NFL Player Wins Appeal for 'Man of God' Headband Fine, So He Gives Money to Charity READ MORE: © Neon Nettle

New Orleans Saints linebacker Demario Davis has won his appeal against a fine from the NFL, for wearing a "Man of God" headband during games, after news of his punishment went viral.

Davis was met with an outpouring of support from people all around the world after he was fined $7000 by the National Football League for wearing the band featuring a religious message during a September 22 game against the Seahawks in Seattle.

Davis made headlines after receiving the fine and then defiantly asking his fans if he should continue wearing the headband, despite the threat of more fines that would likely run into the thousands of dollars.After hearing that the NFL had dropped the fine, Davis said he would instead give the fine money to a hospital in his home state of Mississippi.

According to Fox News, Davis said he wore the headband the first three games, and he thought he might have been fined after the third game after he was in the spotlight for leading the Saints pregame chant in the absence of quarterback Drew Brees.

Before Davis’ appeal was approved, he wanted to turn the situation into a positive, so he decided to start selling the headbands with 100 percent of the “Man of God” and “Woman of God.” The proceeds from the sales were donated to St. Dominic Hospital in Jackson, Miss. The headbands, priced at $25 apiece, have raised more than $30,000 for the hospital, according to Davis.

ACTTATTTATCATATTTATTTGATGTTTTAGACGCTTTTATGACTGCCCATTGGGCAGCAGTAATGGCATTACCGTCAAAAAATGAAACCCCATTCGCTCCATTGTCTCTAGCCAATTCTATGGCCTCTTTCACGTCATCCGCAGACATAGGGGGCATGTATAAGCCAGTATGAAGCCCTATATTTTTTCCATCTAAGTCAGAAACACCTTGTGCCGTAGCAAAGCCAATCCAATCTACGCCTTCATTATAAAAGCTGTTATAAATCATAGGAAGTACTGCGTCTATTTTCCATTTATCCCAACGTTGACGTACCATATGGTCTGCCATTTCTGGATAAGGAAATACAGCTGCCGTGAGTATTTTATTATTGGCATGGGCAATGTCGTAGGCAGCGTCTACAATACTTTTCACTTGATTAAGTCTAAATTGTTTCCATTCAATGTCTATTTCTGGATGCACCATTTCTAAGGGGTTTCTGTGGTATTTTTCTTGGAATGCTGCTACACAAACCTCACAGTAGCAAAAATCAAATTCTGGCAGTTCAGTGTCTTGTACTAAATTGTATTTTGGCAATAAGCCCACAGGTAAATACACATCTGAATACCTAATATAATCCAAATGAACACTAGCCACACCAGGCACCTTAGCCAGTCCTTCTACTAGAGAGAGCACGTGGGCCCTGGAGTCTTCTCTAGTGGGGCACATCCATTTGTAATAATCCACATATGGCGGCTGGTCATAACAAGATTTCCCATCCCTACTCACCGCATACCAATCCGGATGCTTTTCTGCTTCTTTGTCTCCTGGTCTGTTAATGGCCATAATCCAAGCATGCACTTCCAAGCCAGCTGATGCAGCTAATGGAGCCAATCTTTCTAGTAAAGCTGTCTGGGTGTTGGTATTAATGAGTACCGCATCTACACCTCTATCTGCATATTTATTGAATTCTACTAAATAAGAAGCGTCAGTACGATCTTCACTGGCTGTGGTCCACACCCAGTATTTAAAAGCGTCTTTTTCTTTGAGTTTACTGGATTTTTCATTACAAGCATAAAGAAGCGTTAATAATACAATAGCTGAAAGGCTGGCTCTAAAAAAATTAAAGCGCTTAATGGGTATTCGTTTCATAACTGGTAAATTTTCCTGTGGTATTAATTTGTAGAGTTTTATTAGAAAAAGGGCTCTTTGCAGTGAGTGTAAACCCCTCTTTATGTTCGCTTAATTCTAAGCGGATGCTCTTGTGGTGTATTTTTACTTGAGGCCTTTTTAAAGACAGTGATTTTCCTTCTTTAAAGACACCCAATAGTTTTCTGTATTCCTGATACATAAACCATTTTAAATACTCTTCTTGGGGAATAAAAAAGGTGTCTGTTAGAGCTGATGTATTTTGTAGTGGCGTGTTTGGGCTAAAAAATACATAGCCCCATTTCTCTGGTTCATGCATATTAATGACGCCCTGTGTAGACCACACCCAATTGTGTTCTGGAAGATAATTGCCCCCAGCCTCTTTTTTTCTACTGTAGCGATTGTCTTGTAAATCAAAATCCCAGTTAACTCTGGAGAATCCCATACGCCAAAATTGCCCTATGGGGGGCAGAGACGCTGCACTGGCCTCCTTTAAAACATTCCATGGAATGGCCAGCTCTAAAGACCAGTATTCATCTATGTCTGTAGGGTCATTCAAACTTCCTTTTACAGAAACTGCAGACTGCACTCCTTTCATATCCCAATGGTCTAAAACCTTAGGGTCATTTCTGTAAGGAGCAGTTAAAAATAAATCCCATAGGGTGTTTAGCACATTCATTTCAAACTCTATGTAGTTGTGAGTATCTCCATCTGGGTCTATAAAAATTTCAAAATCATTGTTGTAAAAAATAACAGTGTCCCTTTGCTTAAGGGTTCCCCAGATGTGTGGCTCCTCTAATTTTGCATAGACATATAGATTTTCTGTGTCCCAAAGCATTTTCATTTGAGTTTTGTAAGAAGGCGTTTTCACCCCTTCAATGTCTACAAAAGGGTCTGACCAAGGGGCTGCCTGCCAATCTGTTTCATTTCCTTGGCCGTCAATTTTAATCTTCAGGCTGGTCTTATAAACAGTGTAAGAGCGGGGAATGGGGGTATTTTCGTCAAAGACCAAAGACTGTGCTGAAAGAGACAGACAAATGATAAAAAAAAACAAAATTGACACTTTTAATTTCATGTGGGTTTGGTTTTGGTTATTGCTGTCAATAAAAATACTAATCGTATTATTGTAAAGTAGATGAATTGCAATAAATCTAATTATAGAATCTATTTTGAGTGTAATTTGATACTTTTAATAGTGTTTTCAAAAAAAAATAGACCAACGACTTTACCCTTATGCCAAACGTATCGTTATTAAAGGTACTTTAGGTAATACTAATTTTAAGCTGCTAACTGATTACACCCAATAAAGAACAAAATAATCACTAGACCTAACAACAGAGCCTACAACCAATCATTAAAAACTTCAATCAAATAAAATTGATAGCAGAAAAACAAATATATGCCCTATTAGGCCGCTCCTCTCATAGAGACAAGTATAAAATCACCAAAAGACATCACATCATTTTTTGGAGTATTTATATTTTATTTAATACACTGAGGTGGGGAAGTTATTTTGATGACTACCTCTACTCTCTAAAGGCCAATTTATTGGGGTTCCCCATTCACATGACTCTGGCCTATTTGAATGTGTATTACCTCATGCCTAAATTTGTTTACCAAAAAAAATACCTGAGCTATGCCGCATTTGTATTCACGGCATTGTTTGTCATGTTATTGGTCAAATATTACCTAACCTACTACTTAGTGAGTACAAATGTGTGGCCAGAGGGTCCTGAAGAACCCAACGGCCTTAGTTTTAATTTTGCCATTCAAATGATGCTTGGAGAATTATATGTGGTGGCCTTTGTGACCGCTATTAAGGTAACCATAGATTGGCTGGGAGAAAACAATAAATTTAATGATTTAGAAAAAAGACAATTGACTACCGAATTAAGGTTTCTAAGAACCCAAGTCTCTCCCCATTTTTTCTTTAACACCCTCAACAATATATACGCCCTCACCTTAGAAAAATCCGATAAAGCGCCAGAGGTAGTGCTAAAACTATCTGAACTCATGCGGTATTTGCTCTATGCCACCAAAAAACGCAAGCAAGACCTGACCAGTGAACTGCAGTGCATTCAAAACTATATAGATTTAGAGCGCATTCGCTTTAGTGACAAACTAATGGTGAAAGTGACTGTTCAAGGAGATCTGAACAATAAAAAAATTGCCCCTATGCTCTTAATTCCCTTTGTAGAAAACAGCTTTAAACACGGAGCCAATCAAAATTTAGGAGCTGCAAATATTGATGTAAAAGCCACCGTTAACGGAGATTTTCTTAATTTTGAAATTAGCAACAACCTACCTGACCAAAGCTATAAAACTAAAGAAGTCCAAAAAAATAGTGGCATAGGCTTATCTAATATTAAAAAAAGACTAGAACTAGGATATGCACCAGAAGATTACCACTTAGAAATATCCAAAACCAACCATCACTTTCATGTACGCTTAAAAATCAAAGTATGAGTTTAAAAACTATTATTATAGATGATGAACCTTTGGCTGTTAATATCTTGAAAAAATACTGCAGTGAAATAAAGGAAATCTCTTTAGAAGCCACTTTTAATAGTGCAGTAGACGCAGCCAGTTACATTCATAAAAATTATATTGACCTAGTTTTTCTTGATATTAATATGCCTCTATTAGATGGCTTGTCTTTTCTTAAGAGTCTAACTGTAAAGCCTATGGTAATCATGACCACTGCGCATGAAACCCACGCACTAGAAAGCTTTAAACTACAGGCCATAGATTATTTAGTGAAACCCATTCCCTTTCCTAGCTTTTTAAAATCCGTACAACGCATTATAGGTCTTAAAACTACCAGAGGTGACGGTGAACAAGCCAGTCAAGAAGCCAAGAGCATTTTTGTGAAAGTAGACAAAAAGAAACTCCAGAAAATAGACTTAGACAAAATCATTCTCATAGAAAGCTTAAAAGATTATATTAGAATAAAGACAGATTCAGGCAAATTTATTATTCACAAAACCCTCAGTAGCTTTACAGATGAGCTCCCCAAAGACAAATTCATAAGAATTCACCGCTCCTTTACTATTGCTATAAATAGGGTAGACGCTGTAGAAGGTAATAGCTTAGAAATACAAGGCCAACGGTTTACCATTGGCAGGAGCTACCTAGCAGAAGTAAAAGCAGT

Neon Nettle @NeonNettle #NewOrleansSaints captain #DemarioDavis was fined roughly $7,000 by the NFL for wearing a headband with “#ManOfGod” written across it during a Week 3 matchup against the Seahawks.

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Davis said he didn’t know why the NFL rescinded his fine.“I didn't get the specific reason why it was overturned,” he said."I mean, when you get something like that overturned and you get $7,000 coming back to you, you ain't asking too many questions.

"The NFL fines players for wearing “personal messages” on their uniforms, except during the “My Cause, My Cleats” program, in which players can promote causes important to them with decorated cleats during Game Weeks 13-15.In his appeal, Davis said his agents had argued that the headband's wording was "not being something that was offensive.”

"No matter the case, whether I'm wearing a headband, or whether I'm not wearing a headband, whether I'm talking about a headband, I'm not talking about a headband, I'm always using my platform to glorify God," Davis said."And that's never going to change."Because I believe he's the one who gave me this platform for that purpose to make his name known."So I'll always be about that."